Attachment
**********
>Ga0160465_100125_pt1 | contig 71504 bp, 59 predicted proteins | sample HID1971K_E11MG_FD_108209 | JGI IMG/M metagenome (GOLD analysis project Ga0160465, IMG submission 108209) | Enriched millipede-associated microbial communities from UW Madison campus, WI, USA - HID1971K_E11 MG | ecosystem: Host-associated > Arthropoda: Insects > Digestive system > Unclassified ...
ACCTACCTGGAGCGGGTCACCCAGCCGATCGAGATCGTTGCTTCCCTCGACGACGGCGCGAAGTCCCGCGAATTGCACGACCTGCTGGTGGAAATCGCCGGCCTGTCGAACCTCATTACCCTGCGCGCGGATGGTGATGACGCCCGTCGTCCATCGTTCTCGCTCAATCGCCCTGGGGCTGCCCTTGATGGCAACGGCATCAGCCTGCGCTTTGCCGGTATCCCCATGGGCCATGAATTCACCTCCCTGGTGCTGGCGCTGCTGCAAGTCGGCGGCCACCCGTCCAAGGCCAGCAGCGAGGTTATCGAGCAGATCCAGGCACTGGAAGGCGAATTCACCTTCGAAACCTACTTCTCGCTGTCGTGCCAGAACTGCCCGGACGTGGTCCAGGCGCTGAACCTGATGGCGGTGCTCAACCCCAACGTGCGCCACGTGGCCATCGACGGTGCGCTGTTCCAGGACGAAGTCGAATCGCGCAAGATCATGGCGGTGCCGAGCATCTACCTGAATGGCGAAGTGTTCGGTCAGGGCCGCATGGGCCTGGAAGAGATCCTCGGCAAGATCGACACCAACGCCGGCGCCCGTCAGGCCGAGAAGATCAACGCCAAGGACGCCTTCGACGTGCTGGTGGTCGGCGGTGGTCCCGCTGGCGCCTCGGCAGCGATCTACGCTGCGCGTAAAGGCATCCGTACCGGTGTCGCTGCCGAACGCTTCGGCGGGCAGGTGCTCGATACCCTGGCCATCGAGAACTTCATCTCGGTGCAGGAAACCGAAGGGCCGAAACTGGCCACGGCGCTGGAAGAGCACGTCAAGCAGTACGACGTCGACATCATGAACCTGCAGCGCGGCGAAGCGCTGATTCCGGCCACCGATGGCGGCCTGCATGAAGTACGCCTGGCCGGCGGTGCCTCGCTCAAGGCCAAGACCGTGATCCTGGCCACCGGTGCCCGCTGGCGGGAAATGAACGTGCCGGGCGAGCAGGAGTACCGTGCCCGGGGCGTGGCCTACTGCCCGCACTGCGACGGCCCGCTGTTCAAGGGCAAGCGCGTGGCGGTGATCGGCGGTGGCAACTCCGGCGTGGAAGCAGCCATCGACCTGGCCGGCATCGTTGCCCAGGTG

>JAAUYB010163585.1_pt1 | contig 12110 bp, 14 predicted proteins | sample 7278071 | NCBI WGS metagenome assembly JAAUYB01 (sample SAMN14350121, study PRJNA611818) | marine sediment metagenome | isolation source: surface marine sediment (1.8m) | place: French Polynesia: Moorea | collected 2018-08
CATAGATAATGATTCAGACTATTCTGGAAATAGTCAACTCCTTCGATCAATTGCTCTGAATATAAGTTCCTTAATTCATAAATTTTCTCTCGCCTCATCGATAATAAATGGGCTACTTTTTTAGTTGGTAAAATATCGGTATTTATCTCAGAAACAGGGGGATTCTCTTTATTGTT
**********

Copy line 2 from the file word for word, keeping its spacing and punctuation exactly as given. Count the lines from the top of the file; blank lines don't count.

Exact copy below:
ACCTACCTGGAGCGGGTCACCCAGCCGATCGAGATCGTTGCTTCCCTCGACGACGGCGCGAAGTCCCGCGAATTGCACGACCTGCTGGTGGAAATCGCCGGCCTGTCGAACCTCATTACCCTGCGCGCGGATGGTGATGACGCCCGTCGTCCATCGTTCTCGCTCAATCGCCCTGGGGCTGCCCTTGATGGCAACGGCATCAGCCTGCGCTTTGCCGGTATCCCCATGGGCCATGAATTCACCTCCCTGGTGCTGGCGCTGCTGCAAGTCGGCGGCCACCCGTCCAAGGCCAGCAGCGAGGTTATCGAGCAGATCCAGGCACTGGAAGGCGAATTCACCTTCGAAACCTACTTCTCGCTGTCGTGCCAGAACTGCCCGGACGTGGTCCAGGCGCTGAACCTGATGGCGGTGCTCAACCCCAACGTGCGCCACGTGGCCATCGACGGTGCGCTGTTCCAGGACGAAGTCGAATCGCGCAAGATCATGGCGGTGCCGAGCATCTACCTGAATGGCGAAGTGTTCGGTCAGGGCCGCATGGGCCTGGAAGAGATCCTCGGCAAGATCGACACCAACGCCGGCGCCCGTCAGGCCGAGAAGATCAACGCCAAGGACGCCTTCGACGTGCTGGTGGTCGGCGGTGGTCCCGCTGGCGCCTCGGCAGCGATCTACGCTGCGCGTAAAGGCATCCGTACCGGTGTCGCTGCCGAACGCTTCGGCGGGCAGGTGCTCGATACCCTGGCCATCGAGAACTTCATCTCGGTGCAGGAAACCGAAGGGCCGAAACTGGCCACGGCGCTGGAAGAGCACGTCAAGCAGTACGACGTCGACATCATGAACCTGCAGCGCGGCGAAGCGCTGATTCCGGCCACCGATGGCGGCCTGCATGAAGTACGCCTGGCCGGCGGTGCCTCGCTCAAGGCCAAGACCGTGATCCTGGCCACCGGTGCCCGCTGGCGGGAAATGAACGTGCCGGGCGAGCAGGAGTACCGTGCCCGGGGCGTGGCCTACTGCCCGCACTGCGACGGCCCGCTGTTCAAGGGCAAGCGCGTGGCGGTGATCGGCGGTGGCAACTCCGGCGTGGAAGCAGCCATCGACCTGGCCGGCATCGTTGCCCAGGTG